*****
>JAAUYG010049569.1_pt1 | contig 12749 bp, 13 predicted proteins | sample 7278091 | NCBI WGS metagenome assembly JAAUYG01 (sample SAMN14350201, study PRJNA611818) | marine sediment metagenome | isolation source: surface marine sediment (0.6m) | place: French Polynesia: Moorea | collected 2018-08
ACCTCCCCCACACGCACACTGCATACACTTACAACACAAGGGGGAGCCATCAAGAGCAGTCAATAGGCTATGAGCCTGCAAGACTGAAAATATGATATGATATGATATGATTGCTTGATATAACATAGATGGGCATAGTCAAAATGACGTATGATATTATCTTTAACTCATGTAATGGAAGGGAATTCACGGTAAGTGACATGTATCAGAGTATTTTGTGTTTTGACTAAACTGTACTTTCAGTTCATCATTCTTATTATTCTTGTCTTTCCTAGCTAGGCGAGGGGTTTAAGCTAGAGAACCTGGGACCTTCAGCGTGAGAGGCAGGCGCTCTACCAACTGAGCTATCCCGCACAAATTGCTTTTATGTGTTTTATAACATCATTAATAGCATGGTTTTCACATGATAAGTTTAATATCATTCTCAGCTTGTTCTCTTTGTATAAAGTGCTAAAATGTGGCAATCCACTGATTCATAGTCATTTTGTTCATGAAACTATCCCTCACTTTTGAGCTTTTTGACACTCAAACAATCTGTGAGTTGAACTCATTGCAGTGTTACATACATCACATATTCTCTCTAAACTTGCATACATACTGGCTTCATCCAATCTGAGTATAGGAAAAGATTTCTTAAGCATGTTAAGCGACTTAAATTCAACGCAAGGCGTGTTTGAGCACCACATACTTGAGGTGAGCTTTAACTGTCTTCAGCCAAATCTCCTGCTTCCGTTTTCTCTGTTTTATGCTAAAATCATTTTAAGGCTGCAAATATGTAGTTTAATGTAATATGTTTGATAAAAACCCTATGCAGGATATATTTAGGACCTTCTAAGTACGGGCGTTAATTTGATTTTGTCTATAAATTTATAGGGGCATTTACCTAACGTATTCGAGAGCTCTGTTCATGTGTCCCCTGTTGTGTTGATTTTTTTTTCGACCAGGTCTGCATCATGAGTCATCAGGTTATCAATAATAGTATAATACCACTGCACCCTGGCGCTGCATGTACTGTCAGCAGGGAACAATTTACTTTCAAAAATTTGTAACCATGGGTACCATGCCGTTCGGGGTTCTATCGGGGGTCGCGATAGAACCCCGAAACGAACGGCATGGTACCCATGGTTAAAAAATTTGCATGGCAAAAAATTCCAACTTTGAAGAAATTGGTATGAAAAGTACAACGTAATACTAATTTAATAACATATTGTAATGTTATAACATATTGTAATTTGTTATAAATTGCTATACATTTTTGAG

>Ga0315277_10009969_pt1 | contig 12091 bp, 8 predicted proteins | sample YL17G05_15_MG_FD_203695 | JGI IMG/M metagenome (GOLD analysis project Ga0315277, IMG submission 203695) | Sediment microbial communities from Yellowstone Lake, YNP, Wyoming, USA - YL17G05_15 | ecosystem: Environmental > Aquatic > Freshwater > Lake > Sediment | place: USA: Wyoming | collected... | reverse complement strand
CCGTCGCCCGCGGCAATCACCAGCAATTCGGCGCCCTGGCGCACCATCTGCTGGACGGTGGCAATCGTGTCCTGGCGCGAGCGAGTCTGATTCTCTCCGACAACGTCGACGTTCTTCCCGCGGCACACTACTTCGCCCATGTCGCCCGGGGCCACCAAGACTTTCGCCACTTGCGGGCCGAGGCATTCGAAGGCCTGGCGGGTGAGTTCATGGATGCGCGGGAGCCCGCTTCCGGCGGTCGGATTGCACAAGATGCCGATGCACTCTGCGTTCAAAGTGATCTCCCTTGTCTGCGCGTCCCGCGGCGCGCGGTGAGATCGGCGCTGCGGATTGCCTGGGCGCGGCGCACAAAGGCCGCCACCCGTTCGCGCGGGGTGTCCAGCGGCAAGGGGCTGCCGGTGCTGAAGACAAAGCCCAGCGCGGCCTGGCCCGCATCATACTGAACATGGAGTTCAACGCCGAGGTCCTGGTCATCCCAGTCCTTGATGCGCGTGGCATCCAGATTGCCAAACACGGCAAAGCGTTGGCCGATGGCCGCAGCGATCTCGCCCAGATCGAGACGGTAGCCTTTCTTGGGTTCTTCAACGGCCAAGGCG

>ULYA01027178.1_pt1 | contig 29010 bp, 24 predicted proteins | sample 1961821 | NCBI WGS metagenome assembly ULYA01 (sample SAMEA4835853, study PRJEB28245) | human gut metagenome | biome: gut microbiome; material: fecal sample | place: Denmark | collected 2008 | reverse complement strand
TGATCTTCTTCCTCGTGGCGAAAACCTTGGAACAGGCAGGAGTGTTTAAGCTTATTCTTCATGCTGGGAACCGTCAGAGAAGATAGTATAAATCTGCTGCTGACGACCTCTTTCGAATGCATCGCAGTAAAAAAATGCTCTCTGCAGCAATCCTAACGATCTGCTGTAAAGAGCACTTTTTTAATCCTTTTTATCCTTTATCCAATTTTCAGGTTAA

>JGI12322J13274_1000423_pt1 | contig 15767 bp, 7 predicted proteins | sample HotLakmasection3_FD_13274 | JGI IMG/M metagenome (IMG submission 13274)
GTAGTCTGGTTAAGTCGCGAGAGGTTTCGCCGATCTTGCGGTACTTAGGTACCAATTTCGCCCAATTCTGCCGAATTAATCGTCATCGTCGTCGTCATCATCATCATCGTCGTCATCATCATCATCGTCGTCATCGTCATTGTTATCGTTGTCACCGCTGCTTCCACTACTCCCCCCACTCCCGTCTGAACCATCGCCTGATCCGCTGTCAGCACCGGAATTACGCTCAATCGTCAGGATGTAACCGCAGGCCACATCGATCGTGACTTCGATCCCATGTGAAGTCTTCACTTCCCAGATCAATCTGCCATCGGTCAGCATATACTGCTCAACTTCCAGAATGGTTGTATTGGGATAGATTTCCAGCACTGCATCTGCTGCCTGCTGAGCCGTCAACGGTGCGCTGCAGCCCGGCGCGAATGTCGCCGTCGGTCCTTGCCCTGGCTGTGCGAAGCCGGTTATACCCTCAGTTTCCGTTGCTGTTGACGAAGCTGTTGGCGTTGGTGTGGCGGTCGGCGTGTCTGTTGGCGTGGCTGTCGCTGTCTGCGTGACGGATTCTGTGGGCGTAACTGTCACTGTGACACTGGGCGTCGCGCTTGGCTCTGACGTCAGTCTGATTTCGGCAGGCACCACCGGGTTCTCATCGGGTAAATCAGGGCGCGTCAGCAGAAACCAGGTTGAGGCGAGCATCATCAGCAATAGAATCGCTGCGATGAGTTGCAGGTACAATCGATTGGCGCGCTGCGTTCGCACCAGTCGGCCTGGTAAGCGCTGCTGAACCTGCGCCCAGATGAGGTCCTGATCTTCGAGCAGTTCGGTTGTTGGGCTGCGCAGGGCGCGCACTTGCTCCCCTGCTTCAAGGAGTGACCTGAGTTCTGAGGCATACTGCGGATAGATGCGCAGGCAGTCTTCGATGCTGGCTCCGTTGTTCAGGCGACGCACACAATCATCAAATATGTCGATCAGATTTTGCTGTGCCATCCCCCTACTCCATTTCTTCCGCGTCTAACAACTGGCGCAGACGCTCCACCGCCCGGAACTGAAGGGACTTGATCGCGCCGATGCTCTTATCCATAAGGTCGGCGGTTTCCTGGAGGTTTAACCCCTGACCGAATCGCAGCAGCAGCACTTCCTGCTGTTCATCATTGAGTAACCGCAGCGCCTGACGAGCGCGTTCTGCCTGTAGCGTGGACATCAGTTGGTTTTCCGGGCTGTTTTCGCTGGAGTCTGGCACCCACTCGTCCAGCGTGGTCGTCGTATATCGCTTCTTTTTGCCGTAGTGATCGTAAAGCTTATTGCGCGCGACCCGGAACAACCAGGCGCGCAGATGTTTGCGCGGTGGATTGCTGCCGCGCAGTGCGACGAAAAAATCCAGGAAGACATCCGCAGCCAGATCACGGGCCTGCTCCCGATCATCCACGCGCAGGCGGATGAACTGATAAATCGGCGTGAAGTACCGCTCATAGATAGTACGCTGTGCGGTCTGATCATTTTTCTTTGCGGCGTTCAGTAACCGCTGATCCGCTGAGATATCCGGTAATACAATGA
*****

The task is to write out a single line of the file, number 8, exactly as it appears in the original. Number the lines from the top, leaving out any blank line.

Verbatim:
GTAGTCTGGTTAAGTCGCGAGAGGTTTCGCCGATCTTGCGGTACTTAGGTACCAATTTCGCCCAATTCTGCCGAATTAATCGTCATCGTCGTCGTCATCATCATCATCGTCGTCATCATCATCATCGTCGTCATCGTCATTGTTATCGTTGTCACCGCTGCTTCCACTACTCCCCCCACTCCCGTCTGAACCATCGCCTGATCCGCTGTCAGCACCGGAATTACGCTCAATCGTCAGGATGTAACCGCAGGCCACATCGATCGTGACTTCGATCCCATGTGAAGTCTTCACTTCCCAGATCAATCTGCCATCGGTCAGCATATACTGCTCAACTTCCAGAATGGTTGTATTGGGATAGATTTCCAGCACTGCATCTGCTGCCTGCTGAGCCGTCAACGGTGCGCTGCAGCCCGGCGCGAATGTCGCCGTCGGTCCTTGCCCTGGCTGTGCGAAGCCGGTTATACCCTCAGTTTCCGTTGCTGTTGACGAAGCTGTTGGCGTTGGTGTGGCGGTCGGCGTGTCTGTTGGCGTGGCTGTCGCTGTCTGCGTGACGGATTCTGTGGGCGTAACTGTCACTGTGACACTGGGCGTCGCGCTTGGCTCTGACGTCAGTCTGATTTCGGCAGGCACCACCGGGTTCTCATCGGGTAAATCAGGGCGCGTCAGCAGAAACCAGGTTGAGGCGAGCATCATCAGCAATAGAATCGCTGCGATGAGTTGCAGGTACAATCGATTGGCGCGCTGCGTTCGCACCAGTCGGCCTGGTAAGCGCTGCTGAACCTGCGCCCAGATGAGGTCCTGATCTTCGAGCAGTTCGGTTGTTGGGCTGCGCAGGGCGCGCACTTGCTCCCCTGCTTCAAGGAGTGACCTGAGTTCTGAGGCATACTGCGGATAGATGCGCAGGCAGTCTTCGATGCTGGCTCCGTTGTTCAGGCGACGCACACAATCATCAAATATGTCGATCAGATTTTGCTGTGCCATCCCCCTACTCCATTTCTTCCGCGTCTAACAACTGGCGCAGACGCTCCACCGCCCGGAACTGAAGGGACTTGATCGCGCCGATGCTCTTATCCATAAGGTCGGCGGTTTCCTGGAGGTTTAACCCCTGACCGAATCGCAGCAGCAGCACTTCCTGCTGTTCATCATTGAGTAACCGCAGCGCCTGACGAGCGCGTTCTGCCTGTAGCGTGGACATCAGTTGGTTTTCCGGGCTGTTTTCGCTGGAGTCTGGCACCCACTCGTCCAGCGTGGTCGTCGTATATCGCTTCTTTTTGCCGTAGTGATCGTAAAGCTTATTGCGCGCGACCCGGAACAACCAGGCGCGCAGATGTTTGCGCGGTGGATTGCTGCCGCGCAGTGCGACGAAAAAATCCAGGAAGACATCCGCAGCCAGATCACGGGCCTGCTCCCGATCATCCACGCGCAGGCGGATGAACTGATAAATCGGCGTGAAGTACCGCTCATAGATAGTACGCTGTGCGGTCTGATCATTTTTCTTTGCGGCGTTCAGTAACCGCTGATCCGCTGAGATATCCGGTAATACAATGA